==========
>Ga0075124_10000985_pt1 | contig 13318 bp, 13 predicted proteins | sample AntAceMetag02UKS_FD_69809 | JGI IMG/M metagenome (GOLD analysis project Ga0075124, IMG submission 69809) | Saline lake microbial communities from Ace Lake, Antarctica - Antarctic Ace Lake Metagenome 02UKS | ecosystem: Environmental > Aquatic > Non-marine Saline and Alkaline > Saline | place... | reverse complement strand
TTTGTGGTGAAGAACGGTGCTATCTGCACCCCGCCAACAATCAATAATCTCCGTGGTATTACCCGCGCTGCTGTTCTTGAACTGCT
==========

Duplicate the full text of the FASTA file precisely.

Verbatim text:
>Ga0075124_10000985_pt1 | contig 13318 bp, 13 predicted proteins | sample AntAceMetag02UKS_FD_69809 | JGI IMG/M metagenome (GOLD analysis project Ga0075124, IMG submission 69809) | Saline lake microbial communities from Ace Lake, Antarctica - Antarctic Ace Lake Metagenome 02UKS | ecosystem: Environmental > Aquatic > Non-marine Saline and Alkaline > Saline | place... | reverse complement strand
TTTGTGGTGAAGAACGGTGCTATCTGCACCCCGCCAACAATCAATAATCTCCGTGGTATTACCCGCGCTGCTGTTCTTGAACTGCT